Can New ECs Actually Lose Money? 4 Lessons Learned From 1,094 Unprofitable Transactions
- Ryan J
- April 20, 2023
- 4 min read
While most property stories in Singapore are success stories, it’s important to know the flip side as well. So you may be surprised to know that even “sure-fire” investments like new Executive Condominiums can sometimes transact at a loss. But timing is everything (which you will see in a bit). Here are some new ECs with losing transactions, and what you can learn over the 1,094 unprofitable transactions:
ECs that have seen losing transactions:
|Condos||Region||District||Sale Year||Breakeven||Gain||Loss||Grand Total|
|YEW MEI GREEN||West Region||23||1998||296||141||437|
|SIMEI GREEN CONDOMINIUM||East Region||18||1997||218||129||347|
|THE FLORAVALE||West Region||22||1999||319||94||413|
|THE RIVERVALE||North East Region||19||1998||257||94||351|
|THE FLORIDA||North East Region||19||1998||1||218||83||302|
|THE EDEN AT TAMPINES||East Region||18||2001||244||4||248|
|ECOPOLITAN||North East Region||19||2013||147||2||149|
|THE DEW||West Region||23||2001||114||1||115|
|THE TOPIARY||North East Region||28||2013||261||1||262|
Some notable details:
Table Of Contents
- Losses seem related to timing rather than fundamental issues
- The holding period is a factor
- Smaller units didn’t seem to record losses
- Gains still outnumbered losses
1. Losses seem related to timing rather than fundamental issues
The bulk of losses stemmed from units purchased between 1996 to 1999. We should note that in May 1996, the government introduced measures to combat property flipping – this came in the form of stamp duty on sellers.
At the time, properties sold within one year of purchase had 100 per cent (!) of their gains taxed. Properties sold within two years or three years had two-thirds and one-third of the gains taxed respectively.
(This policy is defunct today, it ended in 2005).
Now this wouldn’t have directly impacted resale ECs, as ECs already had a five-year Minimum Occupancy Period (MOP). However, it did cause a knee-jerk reaction in the wider market, as cooling measures are accustomed to do; and it did curb enthusiasm for property purchases.
This was partly because, at the time, a trend was to buy a condo with the aim of quickly reselling it, rather than holding it for long periods; the whole purpose of the added stamp duty at the time was to disincentivise this practice.
Here’s an old archived report, if you want a snapshot of the situation at the time. While this can seem like ancient history (being almost three decades ago) it’s still a reminder of how changes to government policy can impact even “safer” property choices like ECs.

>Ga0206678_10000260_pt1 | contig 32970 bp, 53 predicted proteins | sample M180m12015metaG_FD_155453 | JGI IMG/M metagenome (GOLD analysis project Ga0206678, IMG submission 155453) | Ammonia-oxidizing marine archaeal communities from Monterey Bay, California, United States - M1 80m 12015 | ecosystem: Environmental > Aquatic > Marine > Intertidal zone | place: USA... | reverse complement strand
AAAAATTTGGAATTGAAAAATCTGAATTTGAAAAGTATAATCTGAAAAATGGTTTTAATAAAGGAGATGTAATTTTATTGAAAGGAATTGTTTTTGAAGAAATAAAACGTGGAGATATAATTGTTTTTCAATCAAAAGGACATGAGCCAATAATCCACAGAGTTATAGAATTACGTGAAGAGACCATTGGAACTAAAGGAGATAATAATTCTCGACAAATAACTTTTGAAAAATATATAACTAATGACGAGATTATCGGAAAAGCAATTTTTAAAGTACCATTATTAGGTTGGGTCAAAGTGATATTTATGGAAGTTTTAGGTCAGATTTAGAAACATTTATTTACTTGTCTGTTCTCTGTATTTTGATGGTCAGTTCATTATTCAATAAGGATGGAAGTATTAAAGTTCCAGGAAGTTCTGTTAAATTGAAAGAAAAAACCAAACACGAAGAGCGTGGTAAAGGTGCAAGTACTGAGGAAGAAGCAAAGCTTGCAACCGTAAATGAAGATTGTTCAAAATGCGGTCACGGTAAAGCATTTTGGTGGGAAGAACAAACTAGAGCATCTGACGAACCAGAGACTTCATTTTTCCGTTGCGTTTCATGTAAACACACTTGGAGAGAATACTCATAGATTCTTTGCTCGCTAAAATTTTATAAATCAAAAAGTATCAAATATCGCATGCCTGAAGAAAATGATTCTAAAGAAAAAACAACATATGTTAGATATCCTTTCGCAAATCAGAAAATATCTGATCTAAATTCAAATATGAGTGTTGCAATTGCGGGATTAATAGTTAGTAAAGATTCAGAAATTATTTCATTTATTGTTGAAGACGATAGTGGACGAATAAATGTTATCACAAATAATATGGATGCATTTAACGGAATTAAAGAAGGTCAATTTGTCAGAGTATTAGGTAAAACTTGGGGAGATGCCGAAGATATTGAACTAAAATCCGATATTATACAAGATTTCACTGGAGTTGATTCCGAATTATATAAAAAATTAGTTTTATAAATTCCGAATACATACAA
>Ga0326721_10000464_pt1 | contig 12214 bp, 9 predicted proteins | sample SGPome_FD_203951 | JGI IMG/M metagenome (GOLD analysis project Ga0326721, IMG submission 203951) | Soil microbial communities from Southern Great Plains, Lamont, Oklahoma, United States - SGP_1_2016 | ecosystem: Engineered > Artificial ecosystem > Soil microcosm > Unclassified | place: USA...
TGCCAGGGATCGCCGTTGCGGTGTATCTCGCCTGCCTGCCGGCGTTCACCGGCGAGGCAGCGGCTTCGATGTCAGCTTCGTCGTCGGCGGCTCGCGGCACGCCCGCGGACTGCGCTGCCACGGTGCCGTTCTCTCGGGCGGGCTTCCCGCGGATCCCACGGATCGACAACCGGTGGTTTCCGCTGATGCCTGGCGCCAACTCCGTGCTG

2. Holding period is a factor
|Holding Period (Years)||Breakeven||Gain||Loss||Grand Total|
It’s no surprise that longer holding periods correspond to lower chances of loss, but you could say that it is unexpected that just over 13 per cent of losses come from units sold after five years. Conventional wisdom is that ECs are good resale as they’re halfway to full privatisation (and subsequent buyers will be free of the MOP).
And yet, it is from 13 years onward that we no longer see any losing transactions – quite sometime after the EC is already privatised. This may suggest that EC buyers should consider selling after privatisation, rather than in the fifth to 10th years if they are looking for a better payout (as obvious as it may sound).
(Note that losses seen in holding periods of less than five years are “special case” scenarios, where the buyers are given special permission to sell early due to divorce, changes in financial circumstances, etc. The losses for this batch are likely due to their related circumstances).
3. Smaller units didn’t seem to record losses
|< 893 sqft||710|
|1205 sqft to 1496 sqft||3||4547||860|
|893 sqft to 1205 sqft||3897||131|
Of the 710 units that were 893 sq. ft. or smaller, none of them recorded any losses. It was units between 1,205 sq. ft. to 1,496 sq. ft. that recorded the most losing transactions, by a significant margin.
The reason is uncertain, but it may simply be due to their higher quantum at the time of purchase.
4. Gains still outnumbered losses
At 9,964 gains to 1,094 losses, it’s clear that losing money on an EC is still an outlier. Most buyers will see positive returns, even among those who sold in less-than-ideal markets.
The key is to ensure that – just as a contingency – you’re ready to hold even past full privatisation to sell later. There’s no guarantee that selling right after MOP will be profitable; and in the words of one realtor:
“If everyone wants to sell right after MOP, then it should actually be the worst time to sell, correct? That is when there will be the biggest number of competing listings in your EC!”
Realtors are expecting a likely pick-up in resale condo prices for 2023 to 2024
According to the realtors we spoke to, there’s rising interest in resale condos, including resale ECs. This is due to a rise in new launch prices, with even fringe region properties crossing the $2,100 psf mark.
On the flip side, resale flats are also at their highest price point in decades; and those who have just sold off a private property are now unable to purchase a resale flat for at least 15 months.
As such, word on the ground is that buyers are instead considering buying – or rightsizing into – older condos instead. With their significantly lower price point, resale ECs have been drawing more attention again.
It’s especially helpful that there’s no MOP on the subsequent batch of buyers for an EC. Investment-wise, this means the buyers can purchase a resale EC and start renting it out right away, to tap into the strong rental market.
For more on the Singapore private property market, follow us on Stacked. We’ll also provide you with reviews of new and resale properties alike, so you can make better-informed housing decisions.